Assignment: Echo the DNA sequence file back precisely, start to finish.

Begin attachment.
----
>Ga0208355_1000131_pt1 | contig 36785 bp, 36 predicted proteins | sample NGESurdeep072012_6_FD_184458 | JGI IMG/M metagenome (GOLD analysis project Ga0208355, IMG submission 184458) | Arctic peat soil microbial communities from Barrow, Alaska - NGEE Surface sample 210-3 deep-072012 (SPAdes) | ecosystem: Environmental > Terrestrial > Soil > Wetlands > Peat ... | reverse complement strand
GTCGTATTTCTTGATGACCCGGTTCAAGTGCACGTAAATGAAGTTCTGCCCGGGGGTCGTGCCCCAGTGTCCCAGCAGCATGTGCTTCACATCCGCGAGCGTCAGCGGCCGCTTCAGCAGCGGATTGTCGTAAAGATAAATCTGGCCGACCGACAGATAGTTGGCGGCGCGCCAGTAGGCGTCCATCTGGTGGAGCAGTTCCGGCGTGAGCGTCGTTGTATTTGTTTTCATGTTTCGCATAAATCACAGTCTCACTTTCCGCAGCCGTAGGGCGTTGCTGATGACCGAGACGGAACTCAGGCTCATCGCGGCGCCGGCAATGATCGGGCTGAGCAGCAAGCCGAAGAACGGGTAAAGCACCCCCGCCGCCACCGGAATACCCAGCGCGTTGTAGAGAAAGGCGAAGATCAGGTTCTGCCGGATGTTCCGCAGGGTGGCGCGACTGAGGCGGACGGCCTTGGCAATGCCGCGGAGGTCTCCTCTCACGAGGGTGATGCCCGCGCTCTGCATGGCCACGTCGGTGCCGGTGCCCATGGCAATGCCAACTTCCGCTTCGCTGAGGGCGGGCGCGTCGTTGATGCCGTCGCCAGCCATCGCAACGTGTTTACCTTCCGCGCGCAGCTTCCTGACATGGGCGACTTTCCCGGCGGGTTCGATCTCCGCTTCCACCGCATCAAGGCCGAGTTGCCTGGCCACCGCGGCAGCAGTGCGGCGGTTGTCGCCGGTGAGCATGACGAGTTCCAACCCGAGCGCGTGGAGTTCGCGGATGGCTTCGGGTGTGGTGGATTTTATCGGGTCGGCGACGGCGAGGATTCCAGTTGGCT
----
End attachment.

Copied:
>Ga0208355_1000131_pt1 | contig 36785 bp, 36 predicted proteins | sample NGESurdeep072012_6_FD_184458 | JGI IMG/M metagenome (GOLD analysis project Ga0208355, IMG submission 184458) | Arctic peat soil microbial communities from Barrow, Alaska - NGEE Surface sample 210-3 deep-072012 (SPAdes) | ecosystem: Environmental > Terrestrial > Soil > Wetlands > Peat ... | reverse complement strand
GTCGTATTTCTTGATGACCCGGTTCAAGTGCACGTAAATGAAGTTCTGCCCGGGGGTCGTGCCCCAGTGTCCCAGCAGCATGTGCTTCACATCCGCGAGCGTCAGCGGCCGCTTCAGCAGCGGATTGTCGTAAAGATAAATCTGGCCGACCGACAGATAGTTGGCGGCGCGCCAGTAGGCGTCCATCTGGTGGAGCAGTTCCGGCGTGAGCGTCGTTGTATTTGTTTTCATGTTTCGCATAAATCACAGTCTCACTTTCCGCAGCCGTAGGGCGTTGCTGATGACCGAGACGGAACTCAGGCTCATCGCGGCGCCGGCAATGATCGGGCTGAGCAGCAAGCCGAAGAACGGGTAAAGCACCCCCGCCGCCACCGGAATACCCAGCGCGTTGTAGAGAAAGGCGAAGATCAGGTTCTGCCGGATGTTCCGCAGGGTGGCGCGACTGAGGCGGACGGCCTTGGCAATGCCGCGGAGGTCTCCTCTCACGAGGGTGATGCCCGCGCTCTGCATGGCCACGTCGGTGCCGGTGCCCATGGCAATGCCAACTTCCGCTTCGCTGAGGGCGGGCGCGTCGTTGATGCCGTCGCCAGCCATCGCAACGTGTTTACCTTCCGCGCGCAGCTTCCTGACATGGGCGACTTTCCCGGCGGGTTCGATCTCCGCTTCCACCGCATCAAGGCCGAGTTGCCTGGCCACCGCGGCAGCAGTGCGGCGGTTGTCGCCGGTGAGCATGACGAGTTCCAACCCGAGCGCGTGGAGTTCGCGGATGGCTTCGGGTGTGGTGGATTTTATCGGGTCGGCGACGGCGAGGATTCCAGTTGGCT